As for Carmen herself, Ms. Rose, a Tony winner for “Caroline, or Change,” more than makes good on her character’s boast, that when she loves someone, “my baby, that’s the end of you.” Wearing snug, flame-color dresses (Ann Hould-Ward is the costume designer), her hips rolling like waves in a gentle surf, Ms. Rose nails the contemptuous arrogance of the sexiest girl in a small town.
But she gives Carmen the provincial girl’s naïve hunger for — and fear of — a bigger, more glamorous life. This discrepancy is reflected not just in her giveaway gaze and serpentine movement (thank Mr. Jones for the devastating Salome-style dance of enticement she performs) but, more important, in a soprano that unleashes itself into heady flights of rapture and sunken notes of anger and resignation.
As her chief prey, the virtuous Joe, a touchingly bewildered Clifton Duncan, has a tenor that matches Ms. Rose’s mezzo in ways that remind you that, in opera, sex starts in the vocal cords. The theory is confirmed by David Aron Damane’s booming bass prizefighter, Husky Miller, who captures Carmen’s attention.
But the entire cast — which also notably includes a heartfelt Lindsay Roberts in the ingénue role of Cindy Lou — is first-rate, and each member creates a specifically defined individual whom you somehow feel you’ve met before. Yet when they cut loose for Mr. Jones’s centerpiece dance number, a stylized mix of shoulder-shaking swing and jive, everyone melts into an ecstatic harmony.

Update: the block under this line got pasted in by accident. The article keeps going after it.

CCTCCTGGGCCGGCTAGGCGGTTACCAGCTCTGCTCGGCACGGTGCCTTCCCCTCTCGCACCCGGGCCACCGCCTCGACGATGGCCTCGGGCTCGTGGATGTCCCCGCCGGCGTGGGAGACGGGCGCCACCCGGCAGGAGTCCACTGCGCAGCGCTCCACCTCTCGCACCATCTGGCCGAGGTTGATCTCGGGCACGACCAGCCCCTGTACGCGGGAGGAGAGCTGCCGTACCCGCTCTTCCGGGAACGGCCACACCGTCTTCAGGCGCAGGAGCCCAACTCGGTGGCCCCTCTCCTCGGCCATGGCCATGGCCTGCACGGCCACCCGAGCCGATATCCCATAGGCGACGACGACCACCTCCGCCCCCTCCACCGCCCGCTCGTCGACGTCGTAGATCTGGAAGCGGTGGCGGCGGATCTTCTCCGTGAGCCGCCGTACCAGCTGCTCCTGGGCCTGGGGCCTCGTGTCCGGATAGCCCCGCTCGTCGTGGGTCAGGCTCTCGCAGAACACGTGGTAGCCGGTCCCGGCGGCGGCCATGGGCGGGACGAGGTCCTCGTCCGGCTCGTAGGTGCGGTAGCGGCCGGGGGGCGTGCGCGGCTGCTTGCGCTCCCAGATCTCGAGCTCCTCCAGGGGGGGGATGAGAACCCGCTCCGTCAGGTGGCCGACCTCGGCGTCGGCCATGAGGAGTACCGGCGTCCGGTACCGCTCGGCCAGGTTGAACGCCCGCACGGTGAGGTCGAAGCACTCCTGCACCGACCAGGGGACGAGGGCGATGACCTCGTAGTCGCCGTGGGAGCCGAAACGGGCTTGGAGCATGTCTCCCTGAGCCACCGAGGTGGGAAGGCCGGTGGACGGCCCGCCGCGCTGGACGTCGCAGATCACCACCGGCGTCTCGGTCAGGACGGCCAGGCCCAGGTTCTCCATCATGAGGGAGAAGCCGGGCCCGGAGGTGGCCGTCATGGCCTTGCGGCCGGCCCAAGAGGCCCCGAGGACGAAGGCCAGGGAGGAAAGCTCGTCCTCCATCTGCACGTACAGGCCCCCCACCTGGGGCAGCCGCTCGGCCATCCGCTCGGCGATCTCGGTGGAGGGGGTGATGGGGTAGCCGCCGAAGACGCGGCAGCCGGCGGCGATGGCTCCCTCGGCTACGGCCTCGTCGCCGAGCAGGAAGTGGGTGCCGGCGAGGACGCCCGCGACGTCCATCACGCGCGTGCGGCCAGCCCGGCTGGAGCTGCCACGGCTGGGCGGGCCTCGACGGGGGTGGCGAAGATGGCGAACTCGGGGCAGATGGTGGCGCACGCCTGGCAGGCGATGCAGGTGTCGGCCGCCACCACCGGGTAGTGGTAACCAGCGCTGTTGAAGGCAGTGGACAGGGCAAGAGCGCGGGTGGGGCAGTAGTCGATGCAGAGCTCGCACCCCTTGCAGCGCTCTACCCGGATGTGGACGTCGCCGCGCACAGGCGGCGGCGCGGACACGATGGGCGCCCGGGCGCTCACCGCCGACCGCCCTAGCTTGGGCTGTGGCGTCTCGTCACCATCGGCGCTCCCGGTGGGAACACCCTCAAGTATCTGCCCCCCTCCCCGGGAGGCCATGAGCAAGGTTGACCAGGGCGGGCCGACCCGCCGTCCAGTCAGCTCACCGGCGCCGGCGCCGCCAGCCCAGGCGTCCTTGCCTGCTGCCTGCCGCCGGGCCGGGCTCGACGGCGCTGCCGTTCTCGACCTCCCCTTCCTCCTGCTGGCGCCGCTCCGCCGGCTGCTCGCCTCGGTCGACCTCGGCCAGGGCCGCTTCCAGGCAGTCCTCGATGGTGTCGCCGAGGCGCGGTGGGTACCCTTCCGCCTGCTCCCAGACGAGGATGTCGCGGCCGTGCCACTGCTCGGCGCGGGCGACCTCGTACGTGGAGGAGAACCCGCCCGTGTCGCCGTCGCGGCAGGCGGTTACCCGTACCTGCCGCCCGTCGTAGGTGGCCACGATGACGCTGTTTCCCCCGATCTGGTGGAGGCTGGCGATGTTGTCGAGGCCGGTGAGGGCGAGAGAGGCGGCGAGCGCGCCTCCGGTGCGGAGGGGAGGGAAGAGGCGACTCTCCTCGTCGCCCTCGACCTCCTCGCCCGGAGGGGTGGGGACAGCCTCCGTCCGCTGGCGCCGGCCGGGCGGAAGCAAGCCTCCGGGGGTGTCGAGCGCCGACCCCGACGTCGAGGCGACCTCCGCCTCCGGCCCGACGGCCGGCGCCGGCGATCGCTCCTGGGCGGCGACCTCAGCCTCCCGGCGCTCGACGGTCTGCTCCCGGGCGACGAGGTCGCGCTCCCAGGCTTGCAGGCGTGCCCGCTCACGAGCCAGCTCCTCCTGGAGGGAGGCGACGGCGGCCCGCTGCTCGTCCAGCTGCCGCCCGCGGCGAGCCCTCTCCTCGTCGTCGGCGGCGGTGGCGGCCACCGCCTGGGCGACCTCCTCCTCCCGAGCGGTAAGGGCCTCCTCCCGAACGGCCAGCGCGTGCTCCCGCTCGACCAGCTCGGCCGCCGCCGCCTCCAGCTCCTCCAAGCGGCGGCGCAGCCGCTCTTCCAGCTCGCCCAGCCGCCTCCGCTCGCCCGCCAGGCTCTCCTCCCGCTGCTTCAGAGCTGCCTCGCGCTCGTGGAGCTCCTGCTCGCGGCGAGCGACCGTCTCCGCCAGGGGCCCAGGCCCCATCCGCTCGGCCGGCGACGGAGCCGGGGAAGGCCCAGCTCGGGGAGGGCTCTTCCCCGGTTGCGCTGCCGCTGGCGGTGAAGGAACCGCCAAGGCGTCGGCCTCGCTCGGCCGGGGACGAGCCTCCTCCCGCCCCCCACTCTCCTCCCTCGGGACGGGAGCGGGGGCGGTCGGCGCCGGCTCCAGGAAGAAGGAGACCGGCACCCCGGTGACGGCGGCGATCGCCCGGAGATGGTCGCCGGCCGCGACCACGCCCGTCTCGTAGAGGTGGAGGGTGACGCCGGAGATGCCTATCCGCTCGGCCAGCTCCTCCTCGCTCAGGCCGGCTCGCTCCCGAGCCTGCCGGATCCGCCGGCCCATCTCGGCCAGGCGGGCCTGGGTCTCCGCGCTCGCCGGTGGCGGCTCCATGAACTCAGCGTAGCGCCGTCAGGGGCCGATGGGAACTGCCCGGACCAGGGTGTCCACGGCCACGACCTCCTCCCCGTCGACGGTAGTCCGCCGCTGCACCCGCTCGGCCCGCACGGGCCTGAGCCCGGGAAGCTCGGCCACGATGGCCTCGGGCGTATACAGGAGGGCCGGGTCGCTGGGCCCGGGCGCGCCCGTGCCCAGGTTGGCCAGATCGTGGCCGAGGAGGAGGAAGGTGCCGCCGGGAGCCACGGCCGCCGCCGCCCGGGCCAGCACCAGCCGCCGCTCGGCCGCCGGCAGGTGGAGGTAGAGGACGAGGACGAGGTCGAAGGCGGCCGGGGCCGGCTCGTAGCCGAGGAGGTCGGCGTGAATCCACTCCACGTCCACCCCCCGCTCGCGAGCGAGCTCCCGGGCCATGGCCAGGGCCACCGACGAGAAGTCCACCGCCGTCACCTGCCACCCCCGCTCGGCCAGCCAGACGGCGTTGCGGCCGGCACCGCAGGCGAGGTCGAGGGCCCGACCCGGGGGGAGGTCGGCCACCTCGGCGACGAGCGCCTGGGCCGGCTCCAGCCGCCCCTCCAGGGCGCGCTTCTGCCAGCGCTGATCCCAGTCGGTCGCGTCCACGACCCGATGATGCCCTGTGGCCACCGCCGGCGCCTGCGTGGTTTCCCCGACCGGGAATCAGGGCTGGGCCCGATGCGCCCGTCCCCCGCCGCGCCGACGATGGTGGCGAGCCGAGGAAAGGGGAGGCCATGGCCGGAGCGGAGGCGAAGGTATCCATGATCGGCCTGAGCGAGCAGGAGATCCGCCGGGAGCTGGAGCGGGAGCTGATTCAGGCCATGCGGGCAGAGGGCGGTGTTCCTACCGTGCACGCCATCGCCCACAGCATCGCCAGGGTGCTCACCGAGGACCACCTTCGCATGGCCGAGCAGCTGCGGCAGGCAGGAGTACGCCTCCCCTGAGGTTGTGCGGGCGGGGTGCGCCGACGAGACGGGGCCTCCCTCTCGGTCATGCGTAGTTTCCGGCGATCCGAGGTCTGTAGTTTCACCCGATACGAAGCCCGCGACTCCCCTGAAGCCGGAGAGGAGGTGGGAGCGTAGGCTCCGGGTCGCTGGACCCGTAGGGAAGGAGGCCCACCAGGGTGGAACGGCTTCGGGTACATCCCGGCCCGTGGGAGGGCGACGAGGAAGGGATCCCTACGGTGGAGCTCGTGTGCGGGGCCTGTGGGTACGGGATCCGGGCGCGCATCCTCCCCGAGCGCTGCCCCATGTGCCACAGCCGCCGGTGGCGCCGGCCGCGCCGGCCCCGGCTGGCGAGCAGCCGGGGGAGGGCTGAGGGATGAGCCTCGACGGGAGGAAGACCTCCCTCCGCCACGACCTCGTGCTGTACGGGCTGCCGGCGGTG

That’s during the aforementioned “Beat Out Dat Rhythm.” The soloist here is the marvelous Soara-Joye Ross as Frankie, and for the duration of the song she is the life force incarnate, exultant and undeniable.
There may be tragedy just around the corner, but for the immediate now, human existence seems like a blessed gift. Frankie concludes the song proclaiming there “ain’t but one big heart for the whole world,” and for those few radiant minutes, you actually believe her.